26 Fil-Ams winning in US polls
MANILA, Philippines – There has never been this many Filipino American candidates in a United States election—40—and more than half of them are winning, based on nearly complete but unofficial results from the November 6 polls.
The “awesome” news was delivered by the San Francisco-based Filipina Women’s Network, a private, non-profit organization that “[raises] funding and awareness of the activities, professional careers, and status of women of Philippine ancestry who are residents of the United States.”
FWN’s Marily Mondejar, in an email, said 26 of the Fil-Am candidates have won, based on “semi-official election results.” Votes from all precincts have come in, most of which have been canvassed 100%, but have yet to be certified.
The winning candidates are in California (10), Hawaii (14), Illinois (1), and Virginia (1). They are:
- Christopher Cabaldon - re-elected Mayor of City of West Sacramento
- Jim Navarro - re-elected for City Council of Union City
- Jess Malgapo - garnered enough votes to qualify for Erin Hannigan's Vallejo City Council seat which she will vacate for Supervisor D1
- Jose Esteves - re-elected Mayor of the City of Milpitas
- Rob Bonta - wins a seat in the CA State Assembly D18
- Rudy Nasol - elected Trustee of San Jose/Evergreen Community College District, Area 1
- Stewart Chen - 5,855 votes (17%) to qualify for Rob Bonta's Alameda City Council seat which Rob will vacate for CA State Assembly
- Tony Daysog - elected to the Alameda City Council
- Vince Songcayawon - elected to the Evergreen School District Board
- Wendy Ho - ran uncontested and is elected San Jose/Evergreen Community College District Trustee.
- Chris Manabat - State Representative D40
- Delia Au Belatti - State Representative D24
- Donna Mercado Kim - State Senate D14
- Donovan Dela Cruz - State Senate D22
- Gilbert S. Keith-Agaran - State Representative D9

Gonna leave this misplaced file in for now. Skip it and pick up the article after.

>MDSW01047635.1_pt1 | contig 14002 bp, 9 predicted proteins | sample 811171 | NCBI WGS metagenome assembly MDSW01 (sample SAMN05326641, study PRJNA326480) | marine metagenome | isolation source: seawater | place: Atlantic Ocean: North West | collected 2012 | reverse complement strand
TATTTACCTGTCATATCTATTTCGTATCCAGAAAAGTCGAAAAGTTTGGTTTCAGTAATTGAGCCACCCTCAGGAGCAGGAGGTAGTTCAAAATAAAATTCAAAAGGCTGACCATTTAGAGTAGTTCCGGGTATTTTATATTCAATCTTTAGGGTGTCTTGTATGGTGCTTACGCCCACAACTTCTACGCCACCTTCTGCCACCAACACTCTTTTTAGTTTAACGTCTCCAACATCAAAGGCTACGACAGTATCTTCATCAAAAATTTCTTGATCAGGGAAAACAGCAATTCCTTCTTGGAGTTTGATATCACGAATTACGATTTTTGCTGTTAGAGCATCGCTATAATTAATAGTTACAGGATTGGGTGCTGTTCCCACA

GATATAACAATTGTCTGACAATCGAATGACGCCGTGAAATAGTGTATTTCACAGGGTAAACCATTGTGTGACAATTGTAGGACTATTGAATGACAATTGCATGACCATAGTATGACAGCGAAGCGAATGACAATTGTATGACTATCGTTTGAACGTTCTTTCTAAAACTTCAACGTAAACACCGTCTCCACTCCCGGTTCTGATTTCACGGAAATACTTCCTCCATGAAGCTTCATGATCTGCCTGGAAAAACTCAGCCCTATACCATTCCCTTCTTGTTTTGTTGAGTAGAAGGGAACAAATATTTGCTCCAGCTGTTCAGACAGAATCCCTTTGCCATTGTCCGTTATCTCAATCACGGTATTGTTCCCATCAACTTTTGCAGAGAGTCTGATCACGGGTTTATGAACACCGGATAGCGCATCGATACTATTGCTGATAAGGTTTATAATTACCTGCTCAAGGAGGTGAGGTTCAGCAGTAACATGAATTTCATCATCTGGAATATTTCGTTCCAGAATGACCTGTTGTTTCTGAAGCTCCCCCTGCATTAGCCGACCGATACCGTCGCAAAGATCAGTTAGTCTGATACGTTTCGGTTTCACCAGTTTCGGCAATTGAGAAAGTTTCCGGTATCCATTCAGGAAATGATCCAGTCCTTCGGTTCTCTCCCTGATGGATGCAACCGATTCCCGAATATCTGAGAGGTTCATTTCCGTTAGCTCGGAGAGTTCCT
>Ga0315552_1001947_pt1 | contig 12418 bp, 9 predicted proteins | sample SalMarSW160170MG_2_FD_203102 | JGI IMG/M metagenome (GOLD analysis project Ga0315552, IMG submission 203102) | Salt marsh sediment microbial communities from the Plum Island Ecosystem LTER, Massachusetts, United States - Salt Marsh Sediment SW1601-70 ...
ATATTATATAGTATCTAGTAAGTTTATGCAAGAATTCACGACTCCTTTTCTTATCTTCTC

- Henry Aquino - State Representative D38
- Joey Manahan - Honolulu City Council D7 (Manahan garnered enough votes to fill the vacancy of Romy Cachola's election to the Hawaii House of Representatives; former Vice Speaker of the House)
- Kymberly Marcos Pine - Honolulu City Council D1
- Marissa Capelouto - State Representative D42
- Rida Cabanilla-Arakawa - State Representative D41
- Romy Cachola - State Representative D30
- Ron Menor - Honolulu City Council D9
- Ty Cullen - State Representative D39
- Will Espero - State Senate D19
- Jessica O'Brien - Cook County District Court Judge
- Robert "Bobby" Scott - elected to his 11th term in the US House of Representatives
Eyes on 2016
FWN said the total number of candidates on their list is “impressive” since “this is the most candidates we've had in an election cycle.” It is calling on the Fil-Am community to inform the organization (through email firstname.lastname@example.org) of other Fil-Ams who might have run for political office in 2012 but have not been included in the list of 40.
The organization is hosting a thanksgiving dinner on November 19 at the One Ferry Plaza Restaurant in San Francisco to “toast all the candidates' campaign efforts, give our support to those who won, and start the conversation for the next election cycle.”
There were more aggressive efforts this year to get Americans of Filipino descent involved in the elections. Non-governmental organizations and scholars had lamented how Fil-Ams were numerous enough to provide a swing vote in presidential elections, but had made themselves scarce during elections, much less organized themselves politically.
The 2010 United States census showed that there are about 3.4 million Filipino Americans now, and the US embassy in Manila said about 700,000 or 20% of them were eligible to vote.
However, in an interview with Balitang America’s Gel Santos-Relos, Philippine Ambassador to the US Jose Cuisia said that in the last two presidential elections, less than 10% of these Fil-Ams cast their votes.
‘Learn from Latinos’
The latest US census showed that Filipinos have the highest proportions of Asians in the states of California (43%), Hawaii (10%), Illinois (4.1%), Texas (4%), and Washington (4%). They are also fast growing in Nevada and Virginia.
Campaign strategist Malou Tiquia, in a Rappler Social Media Conversation on November 6, said Fil-Ams should “learn from the Latinos,” who, despite their big population in the US, took time to get organized to become a political force.
Fil-Ams are “very hard to put together,” but “give them 4 to 5 election cycles. Latinos had a blueprint,” she said.
Tiquia, who studied political management in the US, said that “in states that [were] so defined as blue and red,” it is in the local campaigns that Fil-Ams can “play a vital role.”
Rappler’s Carmela Fonbuena, who covered the presidential elections with NBC in Ohio, said in the same #USvote Conversation that “most Pinoys [were] in non-swing state California, [so they are] not noticed by presidential candidates, but they can be [an] important bloc in local elections.”